Room 525 at the Metropolitan Museum, NY

Out with the old and in with the new

People are asking why the classic art market has declined — and will it recover?

This article is taken from the April 2024 issue of The Critic. To get the full magazine why not subscribe? Right now we’re offering five issues for just £10.

Last month I wrote about how the marketeers at the auction houses have pushed luxury brands as the “gateway drug” for new buyers coming into the art market. However, it remains to be seen in what direction these new Hermès handbag-toting buyers will go.

Will they gravitate toward the flashy, fun and largely conceptual (and intellectually open) area of contemporary art, such as the insanely popular works by Yayoi Kusama; or perhaps the downright hip street works by Rashid Johnson? Maybe they will find their happiness in 18th century European furniture and ceramics, 17th century Italian paintings or sculpture? My money is on the former, though my preference is for the latter.

The rise and rise in the size and value of the contemporary art market has continued (with a major dip in 2009) for over two decades. Over the same period of time, the traditional — or “classic” — art market (English & French furniture, old master and 19th century paintings, and with a few exceptions most impressionist paintings) has declined in value.

People often ask me why this classic area of the art market has declined, and they are also the same people who state, wistfully, that “it will come back,” relying on the cyclical nature of markets. However, I have my doubts.

This is not a bear market followed by a bull market. First, there is at any single time, a relatively small number of buyers for art; for individual pieces above £100,000, perhaps a few thousand. Art is a luxury, discretionary purchase.

Of course museums buy great works of art (especially classic, established pieces) when they appear on the market, and sell (“deaccession”) occasionally as well, but their participation and impact in the marketplace is mostly marginal, though valuable.

There is, perhaps, even a disdain for the scholarly, the antiquarian, the unusual

Second, the contemporary art market (works created by artists born after 1945), is a growth market, not only by virtue of the fact that it is contemporary, ergo works are being created daily, but also new buyers are coming into the market each year.

Visitors to modern and contemporary art museums all over the world are growing and whilst this may or may not have a bearing on the art market, auction sales in that sector continue to grow year on year. Today they represent over half of the entire auction market (by both volume and value).

By contrast, whilst the objects that make up the classic market are still plentiful, it is often said that the greatest works are already in museums and therefore out of circulation. Of course there are occasional discoveries, but these are tiny in number and not always museum quality.

There are still today superb private collections of classic art, and some of these become museums themselves (viz. the Thyssen-Bornemisza collection) or works are presented to major museums (viz. Mellon, Morgan, Kress, Wrightsman et al): again, great works are removed from circulation.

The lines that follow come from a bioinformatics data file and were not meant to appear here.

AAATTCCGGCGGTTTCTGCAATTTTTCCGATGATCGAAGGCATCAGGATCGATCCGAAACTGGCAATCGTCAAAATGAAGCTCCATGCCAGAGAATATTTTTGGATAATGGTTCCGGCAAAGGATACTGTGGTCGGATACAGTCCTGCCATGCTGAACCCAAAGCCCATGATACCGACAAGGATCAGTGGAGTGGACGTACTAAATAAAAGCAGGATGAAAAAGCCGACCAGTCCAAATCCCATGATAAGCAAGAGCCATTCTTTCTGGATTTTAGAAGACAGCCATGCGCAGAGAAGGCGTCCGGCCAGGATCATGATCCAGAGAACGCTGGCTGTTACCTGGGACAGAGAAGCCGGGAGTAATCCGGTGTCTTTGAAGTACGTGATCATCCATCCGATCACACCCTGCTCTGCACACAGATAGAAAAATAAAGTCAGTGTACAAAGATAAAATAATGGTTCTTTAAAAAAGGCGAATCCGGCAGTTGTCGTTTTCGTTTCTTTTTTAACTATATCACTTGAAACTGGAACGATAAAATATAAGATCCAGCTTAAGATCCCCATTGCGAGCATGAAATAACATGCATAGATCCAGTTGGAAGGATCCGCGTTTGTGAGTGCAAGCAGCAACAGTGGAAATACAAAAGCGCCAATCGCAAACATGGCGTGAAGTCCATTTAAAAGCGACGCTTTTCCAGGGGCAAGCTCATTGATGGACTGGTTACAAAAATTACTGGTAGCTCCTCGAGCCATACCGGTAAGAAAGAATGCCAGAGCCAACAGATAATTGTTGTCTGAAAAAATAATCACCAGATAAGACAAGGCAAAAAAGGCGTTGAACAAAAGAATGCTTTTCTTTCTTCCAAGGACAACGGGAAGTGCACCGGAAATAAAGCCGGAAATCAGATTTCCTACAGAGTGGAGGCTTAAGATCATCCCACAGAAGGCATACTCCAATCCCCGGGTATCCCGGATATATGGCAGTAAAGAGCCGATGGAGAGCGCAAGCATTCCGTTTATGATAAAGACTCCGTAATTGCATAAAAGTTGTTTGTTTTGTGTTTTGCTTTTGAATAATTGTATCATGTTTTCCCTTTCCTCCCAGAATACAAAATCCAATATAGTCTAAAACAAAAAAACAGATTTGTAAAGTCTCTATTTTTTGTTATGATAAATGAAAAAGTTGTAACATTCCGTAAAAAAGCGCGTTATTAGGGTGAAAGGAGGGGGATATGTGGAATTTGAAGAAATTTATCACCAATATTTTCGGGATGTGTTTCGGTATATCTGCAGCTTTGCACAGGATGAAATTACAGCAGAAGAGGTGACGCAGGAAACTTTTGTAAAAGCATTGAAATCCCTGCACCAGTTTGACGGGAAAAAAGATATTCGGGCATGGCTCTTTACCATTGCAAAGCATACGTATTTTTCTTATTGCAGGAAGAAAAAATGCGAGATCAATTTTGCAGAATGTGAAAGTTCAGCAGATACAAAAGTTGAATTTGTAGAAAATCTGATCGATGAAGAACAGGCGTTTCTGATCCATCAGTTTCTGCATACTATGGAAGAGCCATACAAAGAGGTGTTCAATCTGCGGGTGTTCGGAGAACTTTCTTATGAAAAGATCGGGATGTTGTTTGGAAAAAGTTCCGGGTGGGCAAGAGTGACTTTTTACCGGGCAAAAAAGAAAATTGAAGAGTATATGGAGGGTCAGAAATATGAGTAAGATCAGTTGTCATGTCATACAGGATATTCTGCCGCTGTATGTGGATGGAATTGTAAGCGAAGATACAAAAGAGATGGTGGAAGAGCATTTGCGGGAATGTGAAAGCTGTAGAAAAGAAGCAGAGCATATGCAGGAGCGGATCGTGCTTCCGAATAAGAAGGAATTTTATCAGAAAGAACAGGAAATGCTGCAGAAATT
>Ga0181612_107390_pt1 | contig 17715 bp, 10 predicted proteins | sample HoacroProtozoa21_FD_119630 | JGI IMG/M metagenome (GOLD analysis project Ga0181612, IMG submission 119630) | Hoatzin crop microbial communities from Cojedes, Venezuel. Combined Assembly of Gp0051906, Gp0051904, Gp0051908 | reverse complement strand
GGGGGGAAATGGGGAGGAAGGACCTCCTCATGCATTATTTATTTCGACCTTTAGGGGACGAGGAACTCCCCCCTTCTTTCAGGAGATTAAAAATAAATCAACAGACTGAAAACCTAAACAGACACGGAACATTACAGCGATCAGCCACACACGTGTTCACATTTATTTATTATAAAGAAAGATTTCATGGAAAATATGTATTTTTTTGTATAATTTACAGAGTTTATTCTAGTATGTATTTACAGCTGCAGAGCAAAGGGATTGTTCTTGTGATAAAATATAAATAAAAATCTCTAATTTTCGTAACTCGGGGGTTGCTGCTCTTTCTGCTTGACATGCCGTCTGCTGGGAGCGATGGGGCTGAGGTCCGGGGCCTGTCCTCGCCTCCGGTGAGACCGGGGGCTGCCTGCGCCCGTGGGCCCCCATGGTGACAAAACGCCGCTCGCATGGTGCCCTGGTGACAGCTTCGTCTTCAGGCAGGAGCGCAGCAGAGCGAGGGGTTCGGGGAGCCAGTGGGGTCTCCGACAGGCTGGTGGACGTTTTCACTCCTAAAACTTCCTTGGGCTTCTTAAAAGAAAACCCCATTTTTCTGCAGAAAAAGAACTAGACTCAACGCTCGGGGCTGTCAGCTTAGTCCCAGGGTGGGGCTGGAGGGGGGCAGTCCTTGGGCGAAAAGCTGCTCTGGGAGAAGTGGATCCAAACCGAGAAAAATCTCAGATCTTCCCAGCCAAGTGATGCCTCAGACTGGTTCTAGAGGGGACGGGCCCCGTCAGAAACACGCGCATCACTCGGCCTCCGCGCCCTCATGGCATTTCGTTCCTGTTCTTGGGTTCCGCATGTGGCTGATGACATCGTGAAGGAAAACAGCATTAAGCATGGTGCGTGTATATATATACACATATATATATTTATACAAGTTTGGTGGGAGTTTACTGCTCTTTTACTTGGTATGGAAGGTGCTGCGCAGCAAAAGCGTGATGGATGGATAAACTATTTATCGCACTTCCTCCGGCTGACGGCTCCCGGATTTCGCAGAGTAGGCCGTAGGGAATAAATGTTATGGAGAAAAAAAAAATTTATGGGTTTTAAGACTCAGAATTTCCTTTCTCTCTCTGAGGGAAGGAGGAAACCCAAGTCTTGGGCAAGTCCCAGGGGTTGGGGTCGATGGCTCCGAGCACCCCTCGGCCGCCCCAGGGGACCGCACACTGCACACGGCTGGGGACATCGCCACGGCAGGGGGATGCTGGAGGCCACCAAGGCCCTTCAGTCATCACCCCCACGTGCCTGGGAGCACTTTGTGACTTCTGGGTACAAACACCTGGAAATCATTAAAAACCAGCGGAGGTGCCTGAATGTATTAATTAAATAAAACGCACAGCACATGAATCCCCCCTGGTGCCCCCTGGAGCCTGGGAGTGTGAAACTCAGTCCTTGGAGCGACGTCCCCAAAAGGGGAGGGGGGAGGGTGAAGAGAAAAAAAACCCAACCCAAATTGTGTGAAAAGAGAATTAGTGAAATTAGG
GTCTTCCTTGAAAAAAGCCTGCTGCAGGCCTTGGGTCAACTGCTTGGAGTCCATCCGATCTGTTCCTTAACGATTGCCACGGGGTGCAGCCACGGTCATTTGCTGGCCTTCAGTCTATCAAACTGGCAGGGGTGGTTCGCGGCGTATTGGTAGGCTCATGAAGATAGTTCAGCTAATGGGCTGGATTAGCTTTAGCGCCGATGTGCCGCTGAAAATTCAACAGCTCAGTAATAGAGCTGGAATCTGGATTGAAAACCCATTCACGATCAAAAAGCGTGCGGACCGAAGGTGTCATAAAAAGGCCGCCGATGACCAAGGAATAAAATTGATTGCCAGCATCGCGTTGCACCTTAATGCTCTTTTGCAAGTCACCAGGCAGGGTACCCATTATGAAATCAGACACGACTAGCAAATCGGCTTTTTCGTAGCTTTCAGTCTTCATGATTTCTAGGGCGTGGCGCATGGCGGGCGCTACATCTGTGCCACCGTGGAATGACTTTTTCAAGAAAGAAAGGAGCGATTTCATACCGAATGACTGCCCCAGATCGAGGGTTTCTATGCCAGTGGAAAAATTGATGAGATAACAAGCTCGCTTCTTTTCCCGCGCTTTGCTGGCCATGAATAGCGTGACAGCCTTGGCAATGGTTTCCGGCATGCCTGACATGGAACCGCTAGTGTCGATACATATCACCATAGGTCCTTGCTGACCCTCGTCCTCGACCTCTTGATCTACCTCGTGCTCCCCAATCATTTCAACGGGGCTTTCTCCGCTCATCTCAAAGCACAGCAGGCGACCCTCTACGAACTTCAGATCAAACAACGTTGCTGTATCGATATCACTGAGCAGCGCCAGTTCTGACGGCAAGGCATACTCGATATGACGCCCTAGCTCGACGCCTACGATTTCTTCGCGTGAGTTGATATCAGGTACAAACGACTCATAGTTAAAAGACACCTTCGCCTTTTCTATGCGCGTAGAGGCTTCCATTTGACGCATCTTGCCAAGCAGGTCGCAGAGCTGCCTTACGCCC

Finally, the appetite for classic art has changed: today’s taste and fashion are for notions of the contemporary. There is, perhaps, even a disdain for the scholarly, the antiquarian, the unusual.

We are living in times where the overwhelming trend for art in your house — whether it is furniture, sculpture, ceramics, tapestries, paintings or prints — is for the modernist and the new and, in particular, for the conceptual above the realistic.

This might be explained as follows: at a subliminal level, the historical associations of great works created for wealthy patrons in the 18th and 19th centuries might make some uneasy, the foregrounding of links with slave trading, or being linked with Ancien Régime autocratic political structures.

I have never heard a buyer give this as a reason not to buy a beautiful piece, but judging by the furniture and works of art surrounding many leaders of autocratic regimes, their interior decorator, perhaps intentionally, has usually selected something reflecting a grand 18th century aesthetic.

Additionally, conceptual art is an intellectual free-for-all. An Yves Klein blue painting allows anyone to impose their thoughts onto the work of art (infamously Klein did just this, covering naked women in blue paint who then pressed themselves onto the canvas).

By contrast, the realistic — and to some extent the historic — is intellectually rooted in time and space. The narrative exists; there is already a tangible link to a society, a way of thinking with which the new owner aligns themselves. If we can’t learn to celebrate and understand those sometimes difficult historical narratives, then the less demanding, open and occasionally simplistic contemporary art will remain in the ascendancy.

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